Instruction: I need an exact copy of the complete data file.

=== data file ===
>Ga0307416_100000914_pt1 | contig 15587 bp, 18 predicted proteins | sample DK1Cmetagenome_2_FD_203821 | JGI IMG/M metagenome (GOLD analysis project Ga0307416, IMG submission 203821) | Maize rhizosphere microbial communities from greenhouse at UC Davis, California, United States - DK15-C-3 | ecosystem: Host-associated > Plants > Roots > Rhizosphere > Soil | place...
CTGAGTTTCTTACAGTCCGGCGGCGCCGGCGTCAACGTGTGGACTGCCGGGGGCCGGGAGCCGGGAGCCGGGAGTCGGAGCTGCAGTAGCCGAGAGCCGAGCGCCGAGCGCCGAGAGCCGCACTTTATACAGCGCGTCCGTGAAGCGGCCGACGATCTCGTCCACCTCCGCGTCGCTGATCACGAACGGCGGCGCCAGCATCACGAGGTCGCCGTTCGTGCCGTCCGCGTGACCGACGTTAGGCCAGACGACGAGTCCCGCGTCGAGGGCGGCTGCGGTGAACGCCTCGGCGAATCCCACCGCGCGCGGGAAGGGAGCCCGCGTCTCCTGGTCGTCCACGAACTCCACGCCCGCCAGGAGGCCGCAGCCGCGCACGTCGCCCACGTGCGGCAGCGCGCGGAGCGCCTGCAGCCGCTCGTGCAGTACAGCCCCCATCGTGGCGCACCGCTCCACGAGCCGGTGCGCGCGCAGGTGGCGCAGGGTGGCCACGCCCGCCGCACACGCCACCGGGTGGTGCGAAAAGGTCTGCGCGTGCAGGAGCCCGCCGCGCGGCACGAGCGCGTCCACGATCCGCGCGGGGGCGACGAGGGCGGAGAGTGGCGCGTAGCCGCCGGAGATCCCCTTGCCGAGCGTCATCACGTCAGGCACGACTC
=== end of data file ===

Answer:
>Ga0307416_100000914_pt1 | contig 15587 bp, 18 predicted proteins | sample DK1Cmetagenome_2_FD_203821 | JGI IMG/M metagenome (GOLD analysis project Ga0307416, IMG submission 203821) | Maize rhizosphere microbial communities from greenhouse at UC Davis, California, United States - DK15-C-3 | ecosystem: Host-associated > Plants > Roots > Rhizosphere > Soil | place...
CTGAGTTTCTTACAGTCCGGCGGCGCCGGCGTCAACGTGTGGACTGCCGGGGGCCGGGAGCCGGGAGCCGGGAGTCGGAGCTGCAGTAGCCGAGAGCCGAGCGCCGAGCGCCGAGAGCCGCACTTTATACAGCGCGTCCGTGAAGCGGCCGACGATCTCGTCCACCTCCGCGTCGCTGATCACGAACGGCGGCGCCAGCATCACGAGGTCGCCGTTCGTGCCGTCCGCGTGACCGACGTTAGGCCAGACGACGAGTCCCGCGTCGAGGGCGGCTGCGGTGAACGCCTCGGCGAATCCCACCGCGCGCGGGAAGGGAGCCCGCGTCTCCTGGTCGTCCACGAACTCCACGCCCGCCAGGAGGCCGCAGCCGCGCACGTCGCCCACGTGCGGCAGCGCGCGGAGCGCCTGCAGCCGCTCGTGCAGTACAGCCCCCATCGTGGCGCACCGCTCCACGAGCCGGTGCGCGCGCAGGTGGCGCAGGGTGGCCACGCCCGCCGCACACGCCACCGGGTGGTGCGAAAAGGTCTGCGCGTGCAGGAGCCCGCCGCGCGGCACGAGCGCGTCCACGATCCGCGCGGGGGCGACGAGGGCGGAGAGTGGCGCGTAGCCGCCGGAGATCCCCTTGCCGAGCGTCATCACGTCAGGCACGACTC